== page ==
Activity level: 1-3 hours a day, such as off-leash walking or sports that do not require much effort. Remember that although your dog may be happy with a fairly low level of activity, try to gradually increase the daily portion of the exercise, adding another 15 minutes of walking or play whenever possible.

Dogs in this category are usually played dogs, herding dogs and sometimes utility dogs.

Examples: bichon frise, cockapoo, Yorkshire terrier and miniature pinscher…

Low activity dogs typically:

  • like short daily walks
  • like to be picked up and carried when they get tired
  • love to sleep
  • have their vision of training
  • tend to put on a little weight
  • like to be petted, cuddled and stroked
  • are very relaxed and calm


Recommended exercise: 1-3 hours a day of playtime, for example, without a lead

Dogs in this category are usually terriers, performance dogs and sometimes hunting dogs

Some examples: Airedale terrier, Scottish terrier, cocker spaniel, English setter…

Moderately active dogs usually:

  • should be walked 3 times a day
  • are happy to be let off the lead
  • fall asleep at home after an active walk
  • love to be trained
  • are confident but polite with strangers


Some so-called very high-activity dogs can play sports and be active even under extreme conditions. Train dogs, for example, are not intimidated by long distances, sometimes hundreds of kilometres, in very cold temperatures. These rather special dogs require a lot of exercises to maintain their physical and mental health.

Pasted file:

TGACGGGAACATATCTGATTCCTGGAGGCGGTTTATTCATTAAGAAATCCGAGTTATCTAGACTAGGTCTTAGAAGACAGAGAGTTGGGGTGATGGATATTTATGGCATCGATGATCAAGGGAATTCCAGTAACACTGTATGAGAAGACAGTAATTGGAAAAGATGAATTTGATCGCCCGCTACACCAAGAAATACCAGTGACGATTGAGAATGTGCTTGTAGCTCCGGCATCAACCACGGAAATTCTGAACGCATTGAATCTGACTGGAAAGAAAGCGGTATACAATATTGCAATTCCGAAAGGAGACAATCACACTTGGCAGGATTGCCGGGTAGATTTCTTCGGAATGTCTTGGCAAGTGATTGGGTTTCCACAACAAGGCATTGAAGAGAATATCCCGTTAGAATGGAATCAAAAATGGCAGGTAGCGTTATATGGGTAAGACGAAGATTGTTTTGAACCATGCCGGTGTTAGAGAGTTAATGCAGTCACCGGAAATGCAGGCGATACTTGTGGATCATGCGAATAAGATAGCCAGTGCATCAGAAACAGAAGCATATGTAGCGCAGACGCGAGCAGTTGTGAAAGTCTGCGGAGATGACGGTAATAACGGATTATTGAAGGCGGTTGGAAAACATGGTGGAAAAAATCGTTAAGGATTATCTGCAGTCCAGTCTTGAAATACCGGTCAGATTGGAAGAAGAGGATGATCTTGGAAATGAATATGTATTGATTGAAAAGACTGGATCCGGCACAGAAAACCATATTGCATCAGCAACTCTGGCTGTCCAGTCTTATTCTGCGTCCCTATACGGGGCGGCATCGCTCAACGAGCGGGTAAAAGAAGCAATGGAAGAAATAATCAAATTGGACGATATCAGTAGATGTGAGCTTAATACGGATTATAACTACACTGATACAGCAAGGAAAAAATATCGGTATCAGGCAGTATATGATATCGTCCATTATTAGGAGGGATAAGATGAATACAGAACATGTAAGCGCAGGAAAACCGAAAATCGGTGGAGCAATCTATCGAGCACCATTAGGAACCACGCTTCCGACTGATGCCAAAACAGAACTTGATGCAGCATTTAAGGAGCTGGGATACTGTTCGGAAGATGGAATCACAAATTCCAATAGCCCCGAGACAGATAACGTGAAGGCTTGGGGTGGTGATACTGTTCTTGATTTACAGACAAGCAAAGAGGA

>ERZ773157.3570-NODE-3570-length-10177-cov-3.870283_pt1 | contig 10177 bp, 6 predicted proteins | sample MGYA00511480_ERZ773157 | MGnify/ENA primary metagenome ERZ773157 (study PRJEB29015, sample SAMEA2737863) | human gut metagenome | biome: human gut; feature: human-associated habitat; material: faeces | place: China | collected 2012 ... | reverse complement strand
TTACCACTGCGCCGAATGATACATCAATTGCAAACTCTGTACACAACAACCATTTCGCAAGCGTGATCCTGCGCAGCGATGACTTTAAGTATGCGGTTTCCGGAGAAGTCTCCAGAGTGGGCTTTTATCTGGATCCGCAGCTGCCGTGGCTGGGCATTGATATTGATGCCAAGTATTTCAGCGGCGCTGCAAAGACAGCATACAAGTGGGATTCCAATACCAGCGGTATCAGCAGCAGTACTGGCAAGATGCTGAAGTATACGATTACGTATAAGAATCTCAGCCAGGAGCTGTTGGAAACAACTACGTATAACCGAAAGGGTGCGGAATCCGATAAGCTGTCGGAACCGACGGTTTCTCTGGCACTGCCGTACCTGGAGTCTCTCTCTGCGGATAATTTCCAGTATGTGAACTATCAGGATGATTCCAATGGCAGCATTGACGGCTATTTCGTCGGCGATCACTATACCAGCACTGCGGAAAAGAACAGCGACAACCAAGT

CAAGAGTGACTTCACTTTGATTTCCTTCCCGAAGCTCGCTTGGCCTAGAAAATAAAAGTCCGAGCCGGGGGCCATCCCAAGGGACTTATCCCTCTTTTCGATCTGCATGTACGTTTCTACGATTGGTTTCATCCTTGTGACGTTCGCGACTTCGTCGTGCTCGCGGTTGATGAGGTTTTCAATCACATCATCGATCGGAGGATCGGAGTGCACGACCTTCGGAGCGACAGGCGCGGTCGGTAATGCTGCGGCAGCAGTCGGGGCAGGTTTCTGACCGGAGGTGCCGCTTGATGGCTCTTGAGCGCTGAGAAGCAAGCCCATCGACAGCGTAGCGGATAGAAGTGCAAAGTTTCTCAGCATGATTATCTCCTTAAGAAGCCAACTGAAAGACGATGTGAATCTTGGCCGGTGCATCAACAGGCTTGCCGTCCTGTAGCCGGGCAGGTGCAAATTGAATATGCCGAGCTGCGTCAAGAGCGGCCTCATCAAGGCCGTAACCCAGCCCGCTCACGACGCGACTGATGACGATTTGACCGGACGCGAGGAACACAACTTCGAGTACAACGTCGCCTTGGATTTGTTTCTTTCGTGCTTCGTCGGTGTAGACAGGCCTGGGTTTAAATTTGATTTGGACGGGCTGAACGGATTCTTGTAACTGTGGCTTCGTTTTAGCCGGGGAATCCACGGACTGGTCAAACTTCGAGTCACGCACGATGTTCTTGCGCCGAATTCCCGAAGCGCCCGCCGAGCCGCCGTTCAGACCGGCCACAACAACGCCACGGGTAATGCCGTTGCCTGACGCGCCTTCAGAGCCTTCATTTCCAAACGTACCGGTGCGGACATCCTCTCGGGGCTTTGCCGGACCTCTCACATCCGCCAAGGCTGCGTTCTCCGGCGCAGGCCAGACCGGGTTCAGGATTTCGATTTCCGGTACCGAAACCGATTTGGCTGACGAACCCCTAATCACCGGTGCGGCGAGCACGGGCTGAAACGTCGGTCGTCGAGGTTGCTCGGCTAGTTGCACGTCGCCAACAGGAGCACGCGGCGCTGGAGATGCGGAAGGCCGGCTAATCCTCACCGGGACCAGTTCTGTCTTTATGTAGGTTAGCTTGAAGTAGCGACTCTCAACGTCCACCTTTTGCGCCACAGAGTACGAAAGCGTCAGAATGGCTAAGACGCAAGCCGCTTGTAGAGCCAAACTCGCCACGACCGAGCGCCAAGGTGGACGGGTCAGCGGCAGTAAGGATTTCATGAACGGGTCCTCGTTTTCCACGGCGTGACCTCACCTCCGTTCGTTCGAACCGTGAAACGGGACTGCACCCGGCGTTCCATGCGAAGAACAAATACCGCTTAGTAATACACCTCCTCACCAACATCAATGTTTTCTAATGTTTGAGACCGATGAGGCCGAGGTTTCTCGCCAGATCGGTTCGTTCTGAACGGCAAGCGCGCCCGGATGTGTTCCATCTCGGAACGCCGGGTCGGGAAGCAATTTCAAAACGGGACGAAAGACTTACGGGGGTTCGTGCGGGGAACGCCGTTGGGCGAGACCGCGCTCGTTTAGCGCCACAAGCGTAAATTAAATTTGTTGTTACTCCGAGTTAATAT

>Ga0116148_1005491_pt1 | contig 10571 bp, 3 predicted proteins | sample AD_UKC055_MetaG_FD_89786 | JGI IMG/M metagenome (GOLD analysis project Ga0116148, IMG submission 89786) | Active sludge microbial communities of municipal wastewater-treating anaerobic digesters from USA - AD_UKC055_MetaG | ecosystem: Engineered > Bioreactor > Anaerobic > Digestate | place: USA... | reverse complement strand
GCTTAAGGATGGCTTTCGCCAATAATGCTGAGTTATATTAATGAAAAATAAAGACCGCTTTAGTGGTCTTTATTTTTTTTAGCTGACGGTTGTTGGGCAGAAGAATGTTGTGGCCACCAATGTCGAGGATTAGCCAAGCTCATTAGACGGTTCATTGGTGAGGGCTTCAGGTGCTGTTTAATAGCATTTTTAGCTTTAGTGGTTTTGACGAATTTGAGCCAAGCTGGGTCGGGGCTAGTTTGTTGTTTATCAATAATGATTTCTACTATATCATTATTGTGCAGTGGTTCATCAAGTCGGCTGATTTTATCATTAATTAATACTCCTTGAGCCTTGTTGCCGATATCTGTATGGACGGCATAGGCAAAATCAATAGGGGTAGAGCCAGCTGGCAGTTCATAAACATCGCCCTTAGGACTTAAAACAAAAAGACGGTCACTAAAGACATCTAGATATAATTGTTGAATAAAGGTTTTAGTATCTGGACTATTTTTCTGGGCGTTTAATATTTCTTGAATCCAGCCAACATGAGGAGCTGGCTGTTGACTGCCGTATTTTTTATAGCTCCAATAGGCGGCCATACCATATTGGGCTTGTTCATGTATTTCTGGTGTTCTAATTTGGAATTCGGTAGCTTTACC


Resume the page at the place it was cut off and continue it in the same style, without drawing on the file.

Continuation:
Dogs in this category are usually working dogs.

Some examples: Siberian Husky, Canadian Eskimo dog…

Active dogs typically:

  • are incredibly hardy
  • need more mental stimulation
  • can never have enough exercise


Ensuring your dog gets enough exercise is essential for maintaining their optimal weight and wellbeing, but it is also important for mental health and feeling happy. Dogs, like humans, need to be able to release energy accumulated during the day, especially when they spend a lot of time indoors or alone in the house. Exercise is an important way to release this energy while stimulating the dog’s mind and preventing boredom. It is also important to provide your dog with different types of exercise and play, and for some breeds to provide opportunities for instinctive behaviour such as swimming, tracking, searching or using a highly developed sense of smell, sight or hearing. Physical activity also allows your dog to interact with other dogs, people and the natural environment, teaching them social skills.